The popularity and number of co-investments has been on the rise. Co-investment opportunities are seen by investors as more unique, lower-cost alternatives to typical private equity fund investments. For fund sponsors, offering co-investment rights is a way to differentiate themselves from other sponsors. Both co-investors and sponsors benefit from the relationship-building that typically occurs in connection with co-investments.

With any co-investment, the first thing that must be decided is the economic terms of the co-investment. Typically (but not always), co-investments are on a no-fee, no-carry basis. Once those basic economic terms have been resolved, a structure for the co-investment must be determined. Both direct investments into a sponsor’s acquisition vehicle and investments into one or more sponsor-controlled limited partnerships or limited liability companies that, in turn, invest into the sponsor’s acquisition vehicle are popular alternatives, with each alternative having its own set of issues.

With direct investments, co-investors have direct ownership interest in the portfolio company (or a holding company) alongside the sponsor’s fund. While this has its advantages, it has its disadvantages as well. The co-investor will need to be at least somewhat actively involved, since its investment will not be controlled by the sponsor, and the documents of the underlying portfolio company (or holding company) will need to be tailored to address the needs and rights of minority co-investors (tag-along rights, preemptive rights, registration rights, information rights, veto rights, etc., all as more fully discussed below). Another complexity is that management often holds its interests at this level, and as a result, the documents can become very involved very quickly.

Another alternative is investing through one or more sponsor-controlled vehicles. In this scenario, the sponsor controls the investment much like it would a fund investment. While this structure may seem convenient, the co-investor will want to make sure it is essentially in the same place it would have been (from a rights perspective) had the investment been made directly. This means making sure all rights at the portfolio company (or holding company) level flow through the SPV to the co-investor (e.g., flow-through of preemptive, tag-along, registration and information rights). This is often a somewhat tedious task and one that most likely has not been at the top of the sponsor’s “to do” list.

Whether structured as a direct investment or as an investment in one or more sponsor-controlled SPVs, the legal expenses incurred by the co-investors are likely to be significantly greater than with an ordinary fund investment, with that expense, however, obviously being more than offset by the fact that most co-investments are on a no-fee, no-carry basis. The time required to complete a co-investment will also generally be longer than for a typical fund investment.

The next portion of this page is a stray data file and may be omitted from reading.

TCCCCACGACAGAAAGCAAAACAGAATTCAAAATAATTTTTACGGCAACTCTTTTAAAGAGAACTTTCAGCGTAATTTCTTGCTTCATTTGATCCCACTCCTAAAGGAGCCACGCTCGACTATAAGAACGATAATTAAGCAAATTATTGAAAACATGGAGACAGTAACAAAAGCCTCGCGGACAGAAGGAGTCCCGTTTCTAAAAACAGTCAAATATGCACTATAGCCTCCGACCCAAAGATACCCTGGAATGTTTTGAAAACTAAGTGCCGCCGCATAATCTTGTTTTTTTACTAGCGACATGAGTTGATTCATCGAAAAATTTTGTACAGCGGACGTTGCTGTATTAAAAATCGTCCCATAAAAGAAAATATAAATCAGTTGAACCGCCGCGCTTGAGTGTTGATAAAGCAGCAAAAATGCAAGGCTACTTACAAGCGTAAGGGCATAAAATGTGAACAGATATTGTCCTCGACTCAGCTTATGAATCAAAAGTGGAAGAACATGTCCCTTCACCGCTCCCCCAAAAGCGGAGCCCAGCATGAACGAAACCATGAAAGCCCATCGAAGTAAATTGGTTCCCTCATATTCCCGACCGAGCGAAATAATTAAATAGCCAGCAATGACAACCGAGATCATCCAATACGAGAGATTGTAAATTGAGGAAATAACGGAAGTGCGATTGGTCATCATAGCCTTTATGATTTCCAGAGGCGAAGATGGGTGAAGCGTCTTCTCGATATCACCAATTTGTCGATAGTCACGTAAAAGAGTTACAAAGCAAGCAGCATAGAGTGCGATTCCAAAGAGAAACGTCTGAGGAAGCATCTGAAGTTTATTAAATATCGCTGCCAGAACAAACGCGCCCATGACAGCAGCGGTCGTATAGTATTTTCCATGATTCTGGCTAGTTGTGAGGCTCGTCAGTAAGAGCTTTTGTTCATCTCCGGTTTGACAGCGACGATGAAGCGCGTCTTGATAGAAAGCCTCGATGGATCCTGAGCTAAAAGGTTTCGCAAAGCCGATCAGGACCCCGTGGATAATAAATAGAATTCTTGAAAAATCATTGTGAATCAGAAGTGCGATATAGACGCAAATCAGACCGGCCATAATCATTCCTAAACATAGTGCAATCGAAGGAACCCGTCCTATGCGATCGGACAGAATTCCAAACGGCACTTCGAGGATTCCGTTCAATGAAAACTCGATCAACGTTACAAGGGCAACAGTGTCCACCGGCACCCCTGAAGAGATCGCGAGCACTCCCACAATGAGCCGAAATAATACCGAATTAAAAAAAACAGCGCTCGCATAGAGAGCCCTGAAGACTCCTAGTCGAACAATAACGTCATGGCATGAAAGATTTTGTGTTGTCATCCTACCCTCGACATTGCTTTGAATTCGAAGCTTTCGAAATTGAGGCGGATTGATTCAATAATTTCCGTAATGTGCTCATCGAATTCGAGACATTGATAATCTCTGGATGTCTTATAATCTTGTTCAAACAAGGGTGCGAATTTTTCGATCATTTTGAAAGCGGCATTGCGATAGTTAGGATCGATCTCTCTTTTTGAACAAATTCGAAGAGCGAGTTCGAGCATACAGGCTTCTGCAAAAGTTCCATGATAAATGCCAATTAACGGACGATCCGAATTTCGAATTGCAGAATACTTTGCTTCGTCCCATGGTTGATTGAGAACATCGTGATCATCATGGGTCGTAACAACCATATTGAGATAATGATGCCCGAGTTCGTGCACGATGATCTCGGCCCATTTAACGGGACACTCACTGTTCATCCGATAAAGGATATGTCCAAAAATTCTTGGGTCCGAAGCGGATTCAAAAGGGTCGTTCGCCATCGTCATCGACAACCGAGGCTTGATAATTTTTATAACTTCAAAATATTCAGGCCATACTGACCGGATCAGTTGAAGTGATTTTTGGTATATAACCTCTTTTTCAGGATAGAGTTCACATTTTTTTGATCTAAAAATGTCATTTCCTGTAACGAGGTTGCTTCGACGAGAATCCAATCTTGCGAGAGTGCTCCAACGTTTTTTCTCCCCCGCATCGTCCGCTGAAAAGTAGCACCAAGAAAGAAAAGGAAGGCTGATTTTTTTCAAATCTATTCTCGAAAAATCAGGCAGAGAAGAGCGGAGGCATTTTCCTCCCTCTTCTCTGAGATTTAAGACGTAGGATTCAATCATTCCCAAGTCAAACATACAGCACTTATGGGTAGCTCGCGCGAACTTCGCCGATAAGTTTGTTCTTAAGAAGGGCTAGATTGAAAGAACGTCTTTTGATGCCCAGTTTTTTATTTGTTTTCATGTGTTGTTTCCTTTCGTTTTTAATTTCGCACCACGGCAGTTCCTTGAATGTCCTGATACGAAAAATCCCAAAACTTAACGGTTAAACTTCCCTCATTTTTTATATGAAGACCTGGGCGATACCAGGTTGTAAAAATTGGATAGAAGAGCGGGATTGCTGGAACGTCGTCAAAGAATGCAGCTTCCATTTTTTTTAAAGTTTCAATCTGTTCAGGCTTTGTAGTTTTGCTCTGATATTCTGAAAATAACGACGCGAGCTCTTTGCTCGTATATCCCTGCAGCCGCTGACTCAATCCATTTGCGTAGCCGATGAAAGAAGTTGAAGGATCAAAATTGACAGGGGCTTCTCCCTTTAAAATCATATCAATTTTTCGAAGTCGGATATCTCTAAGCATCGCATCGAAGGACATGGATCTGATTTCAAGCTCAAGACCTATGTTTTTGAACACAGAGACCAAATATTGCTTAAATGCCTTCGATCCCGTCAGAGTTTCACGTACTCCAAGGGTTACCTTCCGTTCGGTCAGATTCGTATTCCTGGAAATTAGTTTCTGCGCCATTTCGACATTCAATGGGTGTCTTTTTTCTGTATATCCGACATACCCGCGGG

Another decision to be made is how much the co-investor should be involved in the underlying transaction. Should it perform due diligence on the portfolio company? Should it review and comment with regard to the underling transaction documents? Should it just close its eyes? Some co-investors are actively involved, while others totally rely on the sponsor. A middle-ground approach that is often taken entails speaking with the sponsor’s deal counsel about its due diligence approach, reviewing its formal due diligence materials on a high level and following up with any noted concerns. A similar approach is often taken with regard to the underlying deal documents (discussion of structure and documents with the sponsor’s deal counsel, high-level review of key documents, etc.).

No matter the structure or what level of due diligence is done, the critical requirement is that the interests of the co-investor and the sponsor be aligned as closely as possible. Perhaps most importantly, the entry and exit rights of the co-investor and the sponsor must be in alignment. This means making sure it is required that the securities held by the co-investor be bought and sold at the same time and on the same terms as those held by the sponsor and that the co-investor is protected against future dilution from other vehicles controlled by the sponsor (including any sponsor fund).  Along these lines, the co-investor should have tag-along rights (conversely, the sponsor will likely want drag-along rights) and appropriate registration rights. To make sure the co-investor is not unfairly diluted or treated, it should also seek preemptive rights from the company and rights of first refusal on sales by other investors (if such sales are allowed). The co-investor would be well-advised to seek veto rights (at least requiring the affirmative vote of a majority of non-sponsor investors) over certain fundamental events (e.g., fundamental change in the business of the underlying company). The co-investor should also make sure sufficient information is to be provided to it, with regard to the vehicle in which it is directly investing, as well as with regard to the underlying entity/business. Additionally, express provisions should be included relating to transactions with affiliates and limitations on fees paid to sponsor-controlled entities.

In summary, while co-investments offer a terrific opportunity for potential co-investors, care should be taken with respect to the economic terms of the investment, the structure of the investment, the due diligence performed and the terms of the underlying transaction documents to make certain the co-investor is really getting the benefit of the bargain it thinks it has struck.